Few recent Bulldogs have enjoyed the kind of success, both on and off the field, that Matt Stinchcomb has. Stinchcomb came to Athens as a USA Today All-American out of Parkview High School. He left the Classic City as a two-time first team All-American and a winner of the National Football Foundation's Draddy Trophy, which goes to the single college football player who best combines onfield excellence with community involvement and academic achievement. Stinchcomb was selected in the first round of the NFL Draft by the Oakland Raiders, and played parts of 7 seasons in the league.
In 2009 Stinchcomb was elected to the Circle of Honor, the highest honor afforded former Bulldog student athletes. He's now the managing partner of Seacrest Partners, an Atlanta insurance services firm, managed to study business and entrepreneurship at the Harvard Business School, and also finds time to serve as a college football analyst for both ESPNU and the SEC Network. I had a chance to talk with him recently about his favorite memories of his time in Athens, what he expects from this weekend's SEC Championship Game, and a lot more.
MaconDawg: Matt, before we get into the football talk, I know you're working with the American Football Coaches Association Good Works Team and you have a project in the Atlanta area that went on Thursday. Tell us a little bit about your involvement with that.
Matt: I was honored to be a part of the national Good Works Team as a player, and when Allstate came on board along with the AFCA I was asked to be a part of the selection committee that determines who some of the guys are that warrant this recognition to be a part of the team. The "good news/bad news" of the situation is that it's a really hard job. But that's just because there are a lot of great candidates out there playing college sports. It's been a fantastic initiative to be a part of, where you get to recognize some of the great things that these kids that are playing college football these days are doing. It's pretty remarkable what they are accomplishing on behalf of others around them, from other countries, back to their hometowns, and in the communities where their schools are.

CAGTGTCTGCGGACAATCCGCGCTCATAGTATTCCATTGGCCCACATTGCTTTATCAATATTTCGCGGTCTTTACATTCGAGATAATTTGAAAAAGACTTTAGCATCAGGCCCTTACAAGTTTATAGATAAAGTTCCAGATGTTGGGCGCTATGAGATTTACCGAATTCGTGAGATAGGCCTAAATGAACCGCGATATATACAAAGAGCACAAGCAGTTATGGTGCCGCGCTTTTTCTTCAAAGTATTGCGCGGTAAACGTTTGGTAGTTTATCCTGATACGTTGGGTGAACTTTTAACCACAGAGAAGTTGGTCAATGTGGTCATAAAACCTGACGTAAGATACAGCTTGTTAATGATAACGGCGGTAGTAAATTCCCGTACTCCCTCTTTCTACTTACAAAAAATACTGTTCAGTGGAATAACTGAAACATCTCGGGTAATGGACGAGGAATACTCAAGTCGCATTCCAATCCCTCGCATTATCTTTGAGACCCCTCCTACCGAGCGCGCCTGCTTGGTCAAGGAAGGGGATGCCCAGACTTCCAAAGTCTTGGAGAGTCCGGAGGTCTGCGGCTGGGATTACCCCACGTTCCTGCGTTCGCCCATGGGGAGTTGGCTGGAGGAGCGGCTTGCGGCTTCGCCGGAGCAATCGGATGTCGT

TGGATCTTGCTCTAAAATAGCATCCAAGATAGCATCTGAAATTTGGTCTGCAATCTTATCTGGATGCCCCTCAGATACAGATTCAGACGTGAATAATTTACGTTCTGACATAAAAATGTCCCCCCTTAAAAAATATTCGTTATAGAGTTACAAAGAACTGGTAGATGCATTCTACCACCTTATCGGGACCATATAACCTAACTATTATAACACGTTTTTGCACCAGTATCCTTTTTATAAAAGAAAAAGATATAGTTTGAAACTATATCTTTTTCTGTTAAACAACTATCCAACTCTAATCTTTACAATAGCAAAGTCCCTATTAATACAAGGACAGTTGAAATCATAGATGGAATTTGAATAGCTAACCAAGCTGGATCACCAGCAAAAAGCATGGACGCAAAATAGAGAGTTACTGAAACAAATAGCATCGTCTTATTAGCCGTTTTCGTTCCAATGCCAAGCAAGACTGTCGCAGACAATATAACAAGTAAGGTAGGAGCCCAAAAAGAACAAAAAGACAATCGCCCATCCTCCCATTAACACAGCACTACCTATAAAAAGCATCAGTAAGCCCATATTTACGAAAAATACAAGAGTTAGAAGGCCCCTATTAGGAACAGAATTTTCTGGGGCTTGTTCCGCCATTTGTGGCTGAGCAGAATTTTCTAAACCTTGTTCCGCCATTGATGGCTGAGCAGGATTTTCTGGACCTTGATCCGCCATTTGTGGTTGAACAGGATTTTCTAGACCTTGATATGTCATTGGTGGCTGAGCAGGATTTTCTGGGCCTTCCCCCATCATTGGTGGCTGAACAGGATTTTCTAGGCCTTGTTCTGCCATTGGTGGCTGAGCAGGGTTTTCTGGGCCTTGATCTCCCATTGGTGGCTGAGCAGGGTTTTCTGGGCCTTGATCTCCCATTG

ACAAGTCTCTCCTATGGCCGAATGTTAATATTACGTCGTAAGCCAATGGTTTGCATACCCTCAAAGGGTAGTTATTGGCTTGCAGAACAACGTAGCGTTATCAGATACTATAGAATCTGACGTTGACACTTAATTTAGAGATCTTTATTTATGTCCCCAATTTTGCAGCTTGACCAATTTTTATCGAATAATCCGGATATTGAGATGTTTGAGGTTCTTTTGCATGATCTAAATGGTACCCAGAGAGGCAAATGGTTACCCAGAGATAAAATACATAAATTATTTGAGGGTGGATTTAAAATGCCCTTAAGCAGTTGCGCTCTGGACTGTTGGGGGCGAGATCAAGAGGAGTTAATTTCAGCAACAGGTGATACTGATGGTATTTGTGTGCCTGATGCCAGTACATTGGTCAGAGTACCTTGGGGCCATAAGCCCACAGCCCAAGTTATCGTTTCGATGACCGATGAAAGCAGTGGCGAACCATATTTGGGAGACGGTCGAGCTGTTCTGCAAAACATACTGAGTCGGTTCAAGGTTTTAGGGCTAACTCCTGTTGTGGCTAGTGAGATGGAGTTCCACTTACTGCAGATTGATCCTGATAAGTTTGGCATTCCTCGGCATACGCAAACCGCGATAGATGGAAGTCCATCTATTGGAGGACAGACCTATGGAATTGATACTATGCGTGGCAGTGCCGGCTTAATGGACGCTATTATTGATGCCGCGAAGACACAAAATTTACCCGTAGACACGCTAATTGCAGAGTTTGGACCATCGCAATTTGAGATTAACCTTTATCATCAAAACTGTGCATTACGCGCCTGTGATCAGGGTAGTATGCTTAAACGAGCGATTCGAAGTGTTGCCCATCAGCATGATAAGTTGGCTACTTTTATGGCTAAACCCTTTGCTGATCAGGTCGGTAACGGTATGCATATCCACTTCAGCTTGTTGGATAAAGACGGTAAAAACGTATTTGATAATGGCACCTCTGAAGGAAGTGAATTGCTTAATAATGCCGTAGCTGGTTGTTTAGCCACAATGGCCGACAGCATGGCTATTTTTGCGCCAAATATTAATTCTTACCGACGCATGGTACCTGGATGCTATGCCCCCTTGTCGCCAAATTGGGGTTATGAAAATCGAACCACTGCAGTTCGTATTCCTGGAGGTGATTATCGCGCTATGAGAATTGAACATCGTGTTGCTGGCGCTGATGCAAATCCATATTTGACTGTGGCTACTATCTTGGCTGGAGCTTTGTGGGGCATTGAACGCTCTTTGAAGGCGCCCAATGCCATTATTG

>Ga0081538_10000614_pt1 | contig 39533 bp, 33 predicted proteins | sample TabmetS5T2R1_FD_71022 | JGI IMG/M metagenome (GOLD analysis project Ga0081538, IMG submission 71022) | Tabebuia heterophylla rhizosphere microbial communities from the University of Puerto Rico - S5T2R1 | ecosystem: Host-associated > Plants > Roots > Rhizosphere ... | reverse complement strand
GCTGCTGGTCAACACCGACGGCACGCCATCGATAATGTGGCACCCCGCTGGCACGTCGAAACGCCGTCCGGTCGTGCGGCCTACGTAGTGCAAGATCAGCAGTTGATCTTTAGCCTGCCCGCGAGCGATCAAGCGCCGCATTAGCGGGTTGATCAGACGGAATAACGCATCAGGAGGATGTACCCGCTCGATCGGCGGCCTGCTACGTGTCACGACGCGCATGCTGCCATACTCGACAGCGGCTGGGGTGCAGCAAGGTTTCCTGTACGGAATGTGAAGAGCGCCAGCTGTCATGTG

MaconDawg: We've got the finale of the SEC football season coming up Saturday night in the Georgia Dome.If you had to pick one aspect of the game that will determine the winner of the SEC Championship Game between Auburn and Missouri, what would that one thing be?
Matt: Turnovers. That's what it comes down to in most every game where you've got a couple of teams that are closely matched. And incidentally there's no better way to flip the momentum and upset a team with a distinct competitive advantage in other areas of the game. Turnovers are the great equalizer.
I guess you could throw in special teams play. You look at these two squads. Auburn is an incredible rushing football team, and Missouri's not that bad either. In fact they're as good as anybody in the SEC outside of Auburn at running the football. But they're also a distinct threat in the passing game. So when you look at all of it and add up the pros and cons for each team it comes down to the errors, forced or unforced errors, and the biggest error you can make in the context of any football game is turning it over.